Catching Up on – AI’s Promethian moment – No C-18 sparks at Biden-Trudeau summit – TikTok under fire – Heritage MPs back off inquisition

March 25, 2023

In last weekend’s update we spotlighted Chat-GPT, the rapidly evolving AI tool based on ‘Large Language Model’ technology.

This weekend’s recommended read is New York Times columnist Tom Friedman’s view that this tool and/or weapon heralds the modern world’s arrival at a ‘Promethian’ moment of hope and dread.


Meetings like this week’s Ottawa visit by US President Joe Biden to discuss Canadian-American relations with the Prime Minister usually include the hot trade issues of the day.

As the New York Times observed beforehand, the two leaders ‘are likely to go through the ritual…of griping about some perceived trade injustice by each other’s country.’

Certainly Justin Trudeau wanted to talk about Biden’s ‘Buy America’ program for government-funded domestic projects.

Internet activist Michael Geist predicted a high noon moment between the two leaders that would feature American disgruntlement with ‘serious trade tension’ he suggests exists because of Canada’s various Internet-related initiatives including Bills C-11 and C-18. Geist wasn’t alone in anticipation, several press reports speculated a discussion of that legislation was imminent.

The visit came and went without trade griping and posturing on Internet legislation or any other trade issues, judging from the leaders’ joint statement which was preoccupied with far more existential matters.

There is one thing of which we should remind ourselves when the US President (or the Canadian Prime Minister) give voice to trade concerns: a trade ‘concern’ is not necessarily any indication of a plausible violation of our trade treaties, the global GATT regime and trilateral CUSMA deal.

In the case of the Canadian legislation for Online News (C-18) and Online Streaming (C-11), Biden’s US Trade Representative and his Ambassador to Ottawa have both dutifully advocated for blue-state Californian interests in Silicon Valley and Los Angeles, much in the way the parents of the schoolyard bully like get in the teacher’s face.

An American complaint on C-18 would be particularly without merit, as the University of Calgary’s Hugh Stephens has patiently outlined here and here.

It’s disappointing when Canadians uncritically endorse American trade pressure because they don’t like C-18, a piece of legislation supported by three out of four Canadian political parties and endorsed in principle (in the 2021 election) by the fourth.

This happens every time there is a cross-border disagreement about Canada’s cultural legislation. On that point, MediaPolicy took a little trip down memory lane here and here.

Suffice it to say, there are so many other legitimate policy arguments to be made about C-18 without Canadians giving encouragement to US commercial interests making bogus trade claims.

Last word on this for now: it ought to be noted in the case of C-18 that American interests don’t even speak with one voice, as the US NewsMedia Alliance supports C-18 and an American version of it which is stalled in Congress.


It’s not that American politicians are averse to putting the screws to Big Tech if not headquartered in their own country.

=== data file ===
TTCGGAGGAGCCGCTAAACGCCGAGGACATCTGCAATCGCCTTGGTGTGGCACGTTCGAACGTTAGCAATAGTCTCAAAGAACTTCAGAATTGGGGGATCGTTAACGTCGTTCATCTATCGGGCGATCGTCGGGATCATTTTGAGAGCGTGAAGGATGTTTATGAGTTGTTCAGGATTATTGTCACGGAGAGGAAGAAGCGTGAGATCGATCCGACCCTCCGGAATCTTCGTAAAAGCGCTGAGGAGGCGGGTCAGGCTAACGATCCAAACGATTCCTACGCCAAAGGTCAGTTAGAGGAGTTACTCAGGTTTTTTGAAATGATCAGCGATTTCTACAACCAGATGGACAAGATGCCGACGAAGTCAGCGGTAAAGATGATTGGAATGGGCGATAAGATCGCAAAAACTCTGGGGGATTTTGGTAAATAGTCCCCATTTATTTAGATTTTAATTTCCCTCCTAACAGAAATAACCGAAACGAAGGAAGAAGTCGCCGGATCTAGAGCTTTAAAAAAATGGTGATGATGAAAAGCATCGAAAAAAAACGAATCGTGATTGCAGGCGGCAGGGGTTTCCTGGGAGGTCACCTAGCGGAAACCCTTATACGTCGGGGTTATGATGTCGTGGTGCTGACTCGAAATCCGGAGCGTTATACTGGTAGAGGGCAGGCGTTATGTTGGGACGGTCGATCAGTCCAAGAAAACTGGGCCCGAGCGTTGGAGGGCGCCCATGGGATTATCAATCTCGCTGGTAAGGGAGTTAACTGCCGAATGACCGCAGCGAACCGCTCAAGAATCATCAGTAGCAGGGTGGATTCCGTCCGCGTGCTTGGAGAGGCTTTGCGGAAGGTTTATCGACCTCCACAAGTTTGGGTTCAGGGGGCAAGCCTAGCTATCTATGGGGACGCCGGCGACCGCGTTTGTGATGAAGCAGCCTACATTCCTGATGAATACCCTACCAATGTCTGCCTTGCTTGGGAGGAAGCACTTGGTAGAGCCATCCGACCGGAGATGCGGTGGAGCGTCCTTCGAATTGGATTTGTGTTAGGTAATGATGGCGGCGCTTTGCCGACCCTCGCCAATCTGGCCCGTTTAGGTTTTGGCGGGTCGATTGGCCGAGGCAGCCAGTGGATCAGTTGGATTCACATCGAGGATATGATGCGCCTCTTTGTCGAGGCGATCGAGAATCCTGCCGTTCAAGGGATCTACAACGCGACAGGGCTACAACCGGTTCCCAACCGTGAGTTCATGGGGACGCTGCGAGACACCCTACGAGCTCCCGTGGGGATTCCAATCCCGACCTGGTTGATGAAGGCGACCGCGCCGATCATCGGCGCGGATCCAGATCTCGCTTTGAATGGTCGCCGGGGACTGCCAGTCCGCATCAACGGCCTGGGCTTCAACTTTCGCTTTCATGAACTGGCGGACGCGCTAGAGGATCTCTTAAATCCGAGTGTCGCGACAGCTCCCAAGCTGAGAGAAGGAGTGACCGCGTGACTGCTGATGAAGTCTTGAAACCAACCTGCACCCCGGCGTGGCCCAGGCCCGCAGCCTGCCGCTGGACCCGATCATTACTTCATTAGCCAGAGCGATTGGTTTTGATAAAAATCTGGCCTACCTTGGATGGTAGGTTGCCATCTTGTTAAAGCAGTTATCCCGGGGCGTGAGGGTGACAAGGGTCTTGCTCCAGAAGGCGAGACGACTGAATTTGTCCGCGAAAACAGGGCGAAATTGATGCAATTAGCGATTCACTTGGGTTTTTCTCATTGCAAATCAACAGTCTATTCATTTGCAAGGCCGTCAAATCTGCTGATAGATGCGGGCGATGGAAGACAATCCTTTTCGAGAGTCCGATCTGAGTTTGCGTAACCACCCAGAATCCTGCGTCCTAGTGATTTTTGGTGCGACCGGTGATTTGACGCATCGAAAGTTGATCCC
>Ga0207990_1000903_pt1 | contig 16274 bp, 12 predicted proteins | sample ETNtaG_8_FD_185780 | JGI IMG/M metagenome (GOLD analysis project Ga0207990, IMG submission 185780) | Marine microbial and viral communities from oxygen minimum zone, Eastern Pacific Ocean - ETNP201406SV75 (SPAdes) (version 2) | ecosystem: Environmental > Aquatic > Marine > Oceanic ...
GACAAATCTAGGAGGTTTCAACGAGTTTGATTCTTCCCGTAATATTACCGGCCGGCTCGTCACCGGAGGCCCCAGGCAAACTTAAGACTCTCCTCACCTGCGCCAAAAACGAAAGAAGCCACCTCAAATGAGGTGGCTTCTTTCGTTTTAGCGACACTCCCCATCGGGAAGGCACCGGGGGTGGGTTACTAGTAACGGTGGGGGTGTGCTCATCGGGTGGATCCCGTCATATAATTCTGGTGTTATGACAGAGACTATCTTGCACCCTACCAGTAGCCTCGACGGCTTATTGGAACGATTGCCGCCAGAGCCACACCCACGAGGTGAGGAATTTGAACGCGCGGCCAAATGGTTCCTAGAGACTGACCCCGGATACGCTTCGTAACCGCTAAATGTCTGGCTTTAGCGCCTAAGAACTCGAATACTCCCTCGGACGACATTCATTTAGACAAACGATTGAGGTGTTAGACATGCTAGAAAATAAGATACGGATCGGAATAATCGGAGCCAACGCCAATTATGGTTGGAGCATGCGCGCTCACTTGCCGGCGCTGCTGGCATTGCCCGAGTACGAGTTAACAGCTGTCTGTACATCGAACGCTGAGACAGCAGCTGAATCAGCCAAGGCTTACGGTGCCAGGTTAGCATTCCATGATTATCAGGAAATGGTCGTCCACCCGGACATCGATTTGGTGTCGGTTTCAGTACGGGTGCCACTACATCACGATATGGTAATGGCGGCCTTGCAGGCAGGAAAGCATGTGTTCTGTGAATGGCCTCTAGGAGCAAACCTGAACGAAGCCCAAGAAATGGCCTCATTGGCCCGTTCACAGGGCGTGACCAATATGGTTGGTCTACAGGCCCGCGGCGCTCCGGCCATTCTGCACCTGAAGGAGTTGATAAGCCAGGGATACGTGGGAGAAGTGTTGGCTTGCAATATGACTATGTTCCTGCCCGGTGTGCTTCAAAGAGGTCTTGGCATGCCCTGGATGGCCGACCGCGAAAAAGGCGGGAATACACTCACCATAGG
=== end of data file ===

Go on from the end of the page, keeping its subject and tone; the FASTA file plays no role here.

This week Congress gave a proper Washington hazing to TikTok CEO Chew Shou Zi over the security of personal data with the threat of banning the Chinese-owned social media application from US soil.

Banning an app in America. Ponder that a bit.

The Washington Post report of the Congressional hearing is helpful: the bottom line is legislators were not buying TikTok’s privacy solution which is to re-shore its American data and keep it on an American company’s servers in Texas.


To be fair to US legislators, our Parliamentarians do a little Big Tech hazing from time to time.

We mentioned last week that the Liberals on the Heritage Committee got carried away by demanding Meta produce evidence of its corporate communications with private Canadian citizens about Bill C-18.

This past Monday the Liberals wisely backed down and reworded the offending the summons based on Conservative MP Rachael Thomas’ suggestion (who then abstained on the vote). Here’s the Globe and Mail report on that.

Critics were quick to point out that the same inappropriate demand for citizen communications remained in a previous summons issued to Google. But the inconsistency was ignored in Committee, perhaps because MPs from all parties hadn’t been paying close enough attention when unanimously approving the earlier wording of the Google summons.

Perhaps Google will ignore that aspect of the Committee’s request and MPs will look the other way.


Here’s our plug for Mark Goldberg’s blog Telecom Trends that posted a series this week about Internet and wireless pricing.

Monthly broadband and cell phone bills might be the most politicized consumer policy issue going and this industry expert offers a helpful rigour about the facts that laypersons will appreciate.


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Howard Law

I am retired staff of Unifor, the union representing 300,000 Canadians in twenty different sectors of the economy, including 10,000 journalists and media workers. As the former Director of the Media Sector and as an unapologetic cultural nationalist, I have an abiding passion for public policy in Canadian media.

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